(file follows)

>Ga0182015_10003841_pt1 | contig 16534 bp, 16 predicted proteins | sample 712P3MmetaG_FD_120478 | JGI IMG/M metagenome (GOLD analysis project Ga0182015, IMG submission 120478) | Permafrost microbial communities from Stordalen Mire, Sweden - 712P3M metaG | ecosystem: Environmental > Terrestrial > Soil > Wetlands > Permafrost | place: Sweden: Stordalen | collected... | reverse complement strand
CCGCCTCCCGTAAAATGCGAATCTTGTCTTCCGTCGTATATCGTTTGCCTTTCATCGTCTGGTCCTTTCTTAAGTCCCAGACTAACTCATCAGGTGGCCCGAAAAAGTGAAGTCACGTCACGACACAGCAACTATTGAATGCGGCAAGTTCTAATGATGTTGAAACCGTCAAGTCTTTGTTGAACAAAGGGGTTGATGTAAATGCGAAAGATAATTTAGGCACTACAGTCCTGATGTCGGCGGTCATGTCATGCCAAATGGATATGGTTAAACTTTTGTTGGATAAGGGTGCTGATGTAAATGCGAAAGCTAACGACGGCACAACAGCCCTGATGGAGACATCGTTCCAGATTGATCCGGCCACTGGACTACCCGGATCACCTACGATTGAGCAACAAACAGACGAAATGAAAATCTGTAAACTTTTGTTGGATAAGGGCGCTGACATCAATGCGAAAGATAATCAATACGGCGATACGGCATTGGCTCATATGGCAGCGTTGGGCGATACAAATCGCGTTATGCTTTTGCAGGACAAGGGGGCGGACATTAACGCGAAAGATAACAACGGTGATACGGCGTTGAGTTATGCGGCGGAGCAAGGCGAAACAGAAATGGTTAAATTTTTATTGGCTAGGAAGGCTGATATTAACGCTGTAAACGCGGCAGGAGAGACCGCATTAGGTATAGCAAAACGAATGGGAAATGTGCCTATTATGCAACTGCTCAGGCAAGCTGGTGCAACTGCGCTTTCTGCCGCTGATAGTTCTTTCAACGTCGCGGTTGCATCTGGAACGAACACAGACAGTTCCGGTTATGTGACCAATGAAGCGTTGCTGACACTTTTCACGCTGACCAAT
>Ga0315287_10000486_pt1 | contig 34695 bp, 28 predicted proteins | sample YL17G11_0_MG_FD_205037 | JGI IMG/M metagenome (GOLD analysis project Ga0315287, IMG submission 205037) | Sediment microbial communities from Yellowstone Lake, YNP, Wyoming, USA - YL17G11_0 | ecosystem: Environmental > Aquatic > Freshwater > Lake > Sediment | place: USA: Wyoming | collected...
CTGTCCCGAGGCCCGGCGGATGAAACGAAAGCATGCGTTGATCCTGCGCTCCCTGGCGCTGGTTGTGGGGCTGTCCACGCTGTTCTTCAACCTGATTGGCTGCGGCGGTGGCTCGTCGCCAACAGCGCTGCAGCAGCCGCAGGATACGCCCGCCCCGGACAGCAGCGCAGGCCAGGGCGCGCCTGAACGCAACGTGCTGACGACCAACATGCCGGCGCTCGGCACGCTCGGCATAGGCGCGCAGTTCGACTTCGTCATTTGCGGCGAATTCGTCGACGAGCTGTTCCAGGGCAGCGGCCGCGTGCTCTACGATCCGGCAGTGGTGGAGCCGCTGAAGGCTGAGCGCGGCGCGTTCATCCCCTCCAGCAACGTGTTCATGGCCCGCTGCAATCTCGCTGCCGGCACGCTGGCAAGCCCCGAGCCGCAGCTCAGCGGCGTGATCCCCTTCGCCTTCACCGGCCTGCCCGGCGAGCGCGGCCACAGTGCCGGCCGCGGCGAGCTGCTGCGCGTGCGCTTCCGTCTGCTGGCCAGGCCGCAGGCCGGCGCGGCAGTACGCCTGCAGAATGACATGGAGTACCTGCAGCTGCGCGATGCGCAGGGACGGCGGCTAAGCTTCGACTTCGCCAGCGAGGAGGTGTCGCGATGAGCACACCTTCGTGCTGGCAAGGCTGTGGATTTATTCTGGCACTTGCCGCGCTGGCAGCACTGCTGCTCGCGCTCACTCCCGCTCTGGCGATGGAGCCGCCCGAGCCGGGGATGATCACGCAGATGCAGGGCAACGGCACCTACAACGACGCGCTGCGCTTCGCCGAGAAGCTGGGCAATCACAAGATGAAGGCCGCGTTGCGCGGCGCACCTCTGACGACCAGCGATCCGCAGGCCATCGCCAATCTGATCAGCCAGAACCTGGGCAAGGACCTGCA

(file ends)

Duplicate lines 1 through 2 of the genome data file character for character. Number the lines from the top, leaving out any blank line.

>Ga0182015_10003841_pt1 | contig 16534 bp, 16 predicted proteins | sample 712P3MmetaG_FD_120478 | JGI IMG/M metagenome (GOLD analysis project Ga0182015, IMG submission 120478) | Permafrost microbial communities from Stordalen Mire, Sweden - 712P3M metaG | ecosystem: Environmental > Terrestrial > Soil > Wetlands > Permafrost | place: Sweden: Stordalen | collected... | reverse complement strand
CCGCCTCCCGTAAAATGCGAATCTTGTCTTCCGTCGTATATCGTTTGCCTTTCATCGTCTGGTCCTTTCTTAAGTCCCAGACTAACTCATCAGGTGGCCCGAAAAAGTGAAGTCACGTCACGACACAGCAACTATTGAATGCGGCAAGTTCTAATGATGTTGAAACCGTCAAGTCTTTGTTGAACAAAGGGGTTGATGTAAATGCGAAAGATAATTTAGGCACTACAGTCCTGATGTCGGCGGTCATGTCATGCCAAATGGATATGGTTAAACTTTTGTTGGATAAGGGTGCTGATGTAAATGCGAAAGCTAACGACGGCACAACAGCCCTGATGGAGACATCGTTCCAGATTGATCCGGCCACTGGACTACCCGGATCACCTACGATTGAGCAACAAACAGACGAAATGAAAATCTGTAAACTTTTGTTGGATAAGGGCGCTGACATCAATGCGAAAGATAATCAATACGGCGATACGGCATTGGCTCATATGGCAGCGTTGGGCGATACAAATCGCGTTATGCTTTTGCAGGACAAGGGGGCGGACATTAACGCGAAAGATAACAACGGTGATACGGCGTTGAGTTATGCGGCGGAGCAAGGCGAAACAGAAATGGTTAAATTTTTATTGGCTAGGAAGGCTGATATTAACGCTGTAAACGCGGCAGGAGAGACCGCATTAGGTATAGCAAAACGAATGGGAAATGTGCCTATTATGCAACTGCTCAGGCAAGCTGGTGCAACTGCGCTTTCTGCCGCTGATAGTTCTTTCAACGTCGCGGTTGCATCTGGAACGAACACAGACAGTTCCGGTTATGTGACCAATGAAGCGTTGCTGACACTTTTCACGCTGACCAAT